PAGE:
LEGACY 19: The Luxury of Being Able to Choose Legacy

I am thankful for the luxury of having time to prepare a legacy, to have the choice, to think about and mull over and meditate on what I’ve done, what I wish I had done, and how I want to be remembered. Not everyone is given that.

I think of the 19-year-old young lady who slipped and plunged several hundred feet over Whitewater Falls just a little over a week ago. She was the 2017 beauty queen of the adjacent county, a dance aficionado who loved teaching young children, and looking forward to going to Clemson from the local technical college. Full of life and joy and vibrancy—and suddenly gone. No chance to look back, to think over what she wanted to leave as a legacy. She did leave one, but sadly through no choice of her own, did not get to leave a greater one.

It’s above my pay grade to know why. God in his infinite wisdom knows why she’s gone and we’re here, still trudging along and thinking about the trudging. But you are, for now, and I am, and I’m glad.

The older I get (approaching 66) the more I feel that life is designed to prepare us for the afterlife. The aches and pains and burdens and sorrows accumulate, and it’s easier to want to leave, to find that better place, to not have those any more. I think of the counsel of Ecclesiastes 12, where beautiful metaphors are used to compare aging to natural phenomena—dimming eyesight like shades pulled down on windows or rain clouds darkening your sky, hair turning white like an almond tree in bloom, “apple-blossom white,” (MESSAGE), teeth as servants stopping grinding, legs like guards trembling, “you drag along without energy like a dying grasshopper” (NLT) [I went to bed last night at 7:30, and woke at 2:30 with the idea for this blogpost incipient, and so it’s not even 3:00 a.m. yet!]—see creatively paraphrased versions like Eugene Peterson’s THE MESSAGE or New Living Translation, or ones where it’s spelled out clearly like the Amplified Version.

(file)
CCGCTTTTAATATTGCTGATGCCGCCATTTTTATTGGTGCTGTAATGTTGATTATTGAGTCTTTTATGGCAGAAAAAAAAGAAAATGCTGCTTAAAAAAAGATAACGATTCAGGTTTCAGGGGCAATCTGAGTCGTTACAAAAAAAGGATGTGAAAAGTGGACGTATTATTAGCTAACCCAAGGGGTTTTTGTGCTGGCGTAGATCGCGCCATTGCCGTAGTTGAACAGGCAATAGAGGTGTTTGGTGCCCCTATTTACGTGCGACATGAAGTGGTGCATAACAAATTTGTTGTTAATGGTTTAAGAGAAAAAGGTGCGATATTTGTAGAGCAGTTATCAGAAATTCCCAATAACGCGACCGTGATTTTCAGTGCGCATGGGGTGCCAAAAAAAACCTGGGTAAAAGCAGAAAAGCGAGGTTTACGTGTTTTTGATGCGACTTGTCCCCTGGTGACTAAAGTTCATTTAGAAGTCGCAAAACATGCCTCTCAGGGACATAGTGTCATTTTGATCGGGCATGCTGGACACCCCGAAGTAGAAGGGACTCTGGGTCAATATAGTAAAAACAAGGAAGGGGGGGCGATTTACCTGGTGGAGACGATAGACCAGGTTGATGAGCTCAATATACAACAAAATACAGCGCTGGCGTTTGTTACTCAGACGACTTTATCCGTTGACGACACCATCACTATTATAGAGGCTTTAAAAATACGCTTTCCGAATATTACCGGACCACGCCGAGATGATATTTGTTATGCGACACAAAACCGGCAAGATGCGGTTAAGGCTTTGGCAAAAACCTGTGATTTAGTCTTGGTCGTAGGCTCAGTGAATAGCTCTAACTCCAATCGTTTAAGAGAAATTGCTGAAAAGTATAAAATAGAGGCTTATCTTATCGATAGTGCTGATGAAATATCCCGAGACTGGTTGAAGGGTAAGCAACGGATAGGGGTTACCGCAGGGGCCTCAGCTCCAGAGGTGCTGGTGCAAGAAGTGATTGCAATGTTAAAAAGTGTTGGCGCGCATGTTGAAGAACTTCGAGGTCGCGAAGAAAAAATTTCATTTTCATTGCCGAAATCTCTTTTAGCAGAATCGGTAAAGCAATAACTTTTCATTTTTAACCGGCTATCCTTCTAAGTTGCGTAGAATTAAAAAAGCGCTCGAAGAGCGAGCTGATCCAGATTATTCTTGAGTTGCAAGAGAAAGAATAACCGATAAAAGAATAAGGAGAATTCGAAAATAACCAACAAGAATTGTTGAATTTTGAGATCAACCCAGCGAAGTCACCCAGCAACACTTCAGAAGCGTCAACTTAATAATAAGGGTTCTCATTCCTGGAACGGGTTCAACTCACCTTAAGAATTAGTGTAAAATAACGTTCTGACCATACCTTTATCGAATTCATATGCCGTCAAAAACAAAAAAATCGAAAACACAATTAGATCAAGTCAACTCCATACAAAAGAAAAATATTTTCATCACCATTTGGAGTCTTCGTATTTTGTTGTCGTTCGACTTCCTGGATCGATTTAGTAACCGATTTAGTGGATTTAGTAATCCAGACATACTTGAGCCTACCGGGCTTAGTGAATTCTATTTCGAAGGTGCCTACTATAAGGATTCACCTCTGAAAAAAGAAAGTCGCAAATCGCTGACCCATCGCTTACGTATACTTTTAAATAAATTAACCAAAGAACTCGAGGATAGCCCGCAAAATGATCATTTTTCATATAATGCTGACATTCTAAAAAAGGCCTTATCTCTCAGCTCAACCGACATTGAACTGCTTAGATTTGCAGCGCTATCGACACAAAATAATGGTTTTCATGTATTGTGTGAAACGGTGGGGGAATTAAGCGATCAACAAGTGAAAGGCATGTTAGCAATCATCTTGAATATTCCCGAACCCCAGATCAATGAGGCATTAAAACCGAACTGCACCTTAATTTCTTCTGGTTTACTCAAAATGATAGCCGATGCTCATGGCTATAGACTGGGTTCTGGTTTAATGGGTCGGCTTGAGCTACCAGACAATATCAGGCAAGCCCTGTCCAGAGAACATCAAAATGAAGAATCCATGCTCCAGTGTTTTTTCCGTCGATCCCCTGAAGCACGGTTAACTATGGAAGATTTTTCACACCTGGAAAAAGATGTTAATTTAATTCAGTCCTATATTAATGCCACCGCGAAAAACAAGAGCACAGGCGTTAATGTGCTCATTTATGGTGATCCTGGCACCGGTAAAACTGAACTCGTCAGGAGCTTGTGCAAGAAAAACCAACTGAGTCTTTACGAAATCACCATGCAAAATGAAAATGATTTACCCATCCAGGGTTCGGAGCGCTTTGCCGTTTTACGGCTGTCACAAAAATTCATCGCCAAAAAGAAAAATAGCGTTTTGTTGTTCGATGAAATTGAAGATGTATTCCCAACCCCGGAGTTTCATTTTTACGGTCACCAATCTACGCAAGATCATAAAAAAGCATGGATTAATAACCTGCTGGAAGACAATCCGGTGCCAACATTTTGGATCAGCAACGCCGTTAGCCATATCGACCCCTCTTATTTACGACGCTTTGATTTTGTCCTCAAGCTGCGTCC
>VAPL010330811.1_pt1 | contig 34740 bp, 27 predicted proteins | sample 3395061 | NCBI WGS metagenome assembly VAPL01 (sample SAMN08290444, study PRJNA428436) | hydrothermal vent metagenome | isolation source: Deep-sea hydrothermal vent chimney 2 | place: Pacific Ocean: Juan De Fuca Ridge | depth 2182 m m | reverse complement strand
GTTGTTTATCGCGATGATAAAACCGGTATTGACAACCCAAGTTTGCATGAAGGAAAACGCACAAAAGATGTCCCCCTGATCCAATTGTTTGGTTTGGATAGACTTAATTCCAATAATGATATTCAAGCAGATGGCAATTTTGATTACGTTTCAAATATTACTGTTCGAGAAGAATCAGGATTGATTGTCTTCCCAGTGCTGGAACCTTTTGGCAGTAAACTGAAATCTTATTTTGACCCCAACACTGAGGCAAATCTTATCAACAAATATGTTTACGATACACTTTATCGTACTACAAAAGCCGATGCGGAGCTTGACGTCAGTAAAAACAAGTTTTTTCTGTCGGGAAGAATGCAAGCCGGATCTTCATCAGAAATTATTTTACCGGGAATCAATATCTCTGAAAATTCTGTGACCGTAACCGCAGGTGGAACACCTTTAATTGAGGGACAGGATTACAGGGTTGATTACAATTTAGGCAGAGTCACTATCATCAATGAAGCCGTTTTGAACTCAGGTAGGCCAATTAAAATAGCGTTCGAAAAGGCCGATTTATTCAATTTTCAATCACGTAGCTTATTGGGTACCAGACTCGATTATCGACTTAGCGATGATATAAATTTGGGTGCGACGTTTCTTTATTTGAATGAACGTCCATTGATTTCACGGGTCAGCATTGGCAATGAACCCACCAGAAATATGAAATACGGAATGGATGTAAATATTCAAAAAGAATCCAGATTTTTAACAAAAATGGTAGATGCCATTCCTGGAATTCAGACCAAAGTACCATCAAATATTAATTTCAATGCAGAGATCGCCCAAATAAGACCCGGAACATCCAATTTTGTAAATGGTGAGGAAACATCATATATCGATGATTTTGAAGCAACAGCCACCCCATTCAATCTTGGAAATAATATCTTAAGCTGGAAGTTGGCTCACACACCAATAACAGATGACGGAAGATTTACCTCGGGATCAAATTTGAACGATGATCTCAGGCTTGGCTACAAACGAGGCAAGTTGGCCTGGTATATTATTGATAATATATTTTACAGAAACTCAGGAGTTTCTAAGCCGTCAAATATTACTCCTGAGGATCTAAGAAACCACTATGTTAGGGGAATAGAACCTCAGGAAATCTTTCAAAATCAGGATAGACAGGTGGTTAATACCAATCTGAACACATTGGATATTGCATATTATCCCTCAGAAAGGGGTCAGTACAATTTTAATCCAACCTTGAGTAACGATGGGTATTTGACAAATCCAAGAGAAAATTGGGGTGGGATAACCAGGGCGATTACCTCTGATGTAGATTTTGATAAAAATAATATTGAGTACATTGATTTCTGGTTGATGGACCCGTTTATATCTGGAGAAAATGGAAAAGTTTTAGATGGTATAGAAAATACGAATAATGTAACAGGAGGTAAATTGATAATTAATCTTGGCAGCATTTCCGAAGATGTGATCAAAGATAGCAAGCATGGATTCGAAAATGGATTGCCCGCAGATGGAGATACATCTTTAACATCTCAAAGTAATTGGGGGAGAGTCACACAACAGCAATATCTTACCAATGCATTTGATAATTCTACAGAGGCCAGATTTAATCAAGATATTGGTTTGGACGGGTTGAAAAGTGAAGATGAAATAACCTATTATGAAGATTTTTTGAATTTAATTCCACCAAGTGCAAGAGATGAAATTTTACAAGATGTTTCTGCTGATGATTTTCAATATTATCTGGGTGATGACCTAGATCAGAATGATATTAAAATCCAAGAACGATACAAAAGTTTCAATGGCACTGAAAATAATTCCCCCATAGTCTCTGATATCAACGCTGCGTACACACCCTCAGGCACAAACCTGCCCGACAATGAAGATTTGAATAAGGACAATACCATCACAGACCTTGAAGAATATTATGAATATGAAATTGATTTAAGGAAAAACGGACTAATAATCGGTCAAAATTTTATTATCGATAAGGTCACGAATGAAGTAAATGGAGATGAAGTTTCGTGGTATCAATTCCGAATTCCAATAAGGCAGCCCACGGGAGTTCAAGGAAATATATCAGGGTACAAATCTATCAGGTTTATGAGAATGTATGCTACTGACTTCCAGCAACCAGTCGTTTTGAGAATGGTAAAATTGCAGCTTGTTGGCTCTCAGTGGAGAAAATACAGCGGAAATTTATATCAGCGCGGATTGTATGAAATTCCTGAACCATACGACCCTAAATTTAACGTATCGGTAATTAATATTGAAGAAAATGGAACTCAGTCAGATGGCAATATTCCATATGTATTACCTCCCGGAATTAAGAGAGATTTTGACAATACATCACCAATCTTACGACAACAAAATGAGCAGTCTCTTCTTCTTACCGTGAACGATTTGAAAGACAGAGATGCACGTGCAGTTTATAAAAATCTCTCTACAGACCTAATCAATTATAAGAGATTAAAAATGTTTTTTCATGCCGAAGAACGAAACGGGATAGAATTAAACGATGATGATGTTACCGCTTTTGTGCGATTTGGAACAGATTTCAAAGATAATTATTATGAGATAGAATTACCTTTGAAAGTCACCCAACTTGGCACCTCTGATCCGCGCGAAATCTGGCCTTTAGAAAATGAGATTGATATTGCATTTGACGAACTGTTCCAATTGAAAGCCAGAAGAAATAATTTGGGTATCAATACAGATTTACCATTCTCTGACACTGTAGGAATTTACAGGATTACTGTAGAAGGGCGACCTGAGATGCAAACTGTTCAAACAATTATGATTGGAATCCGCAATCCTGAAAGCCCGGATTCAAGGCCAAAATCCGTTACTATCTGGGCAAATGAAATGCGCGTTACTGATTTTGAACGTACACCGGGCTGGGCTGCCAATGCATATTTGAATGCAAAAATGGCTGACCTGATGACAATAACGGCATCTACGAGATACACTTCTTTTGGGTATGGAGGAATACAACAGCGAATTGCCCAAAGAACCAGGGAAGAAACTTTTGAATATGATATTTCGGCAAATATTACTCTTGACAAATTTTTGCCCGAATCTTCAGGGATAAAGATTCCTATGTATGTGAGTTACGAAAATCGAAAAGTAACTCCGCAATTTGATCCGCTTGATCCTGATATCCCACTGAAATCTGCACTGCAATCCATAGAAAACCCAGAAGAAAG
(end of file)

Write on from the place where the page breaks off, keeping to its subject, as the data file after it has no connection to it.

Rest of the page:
The point of the comparison, the counsel, is to remember your Creator before it’s too late. When is it too late? Definitely when we’re dead and gone. And Solomon (supposing he is the writer) sees the danger of not having the faculties in old age to remember (e.g., Alzheimer’s or other diseases debilitating to the memory) and of having great regret for all the missed opportunities.

But my pastor, who’s 79, sees this as a time of great opportunity, of being able to look back and look forward and prepare. A time to grow closer to the Lord, to allow him to purge the past of pain by becoming more Present. I like that thought. And I’m learning to luxuriate in it. That is, for me, creating an eternal legacy.

And if I can encourage one other to do the same, I’m on it.

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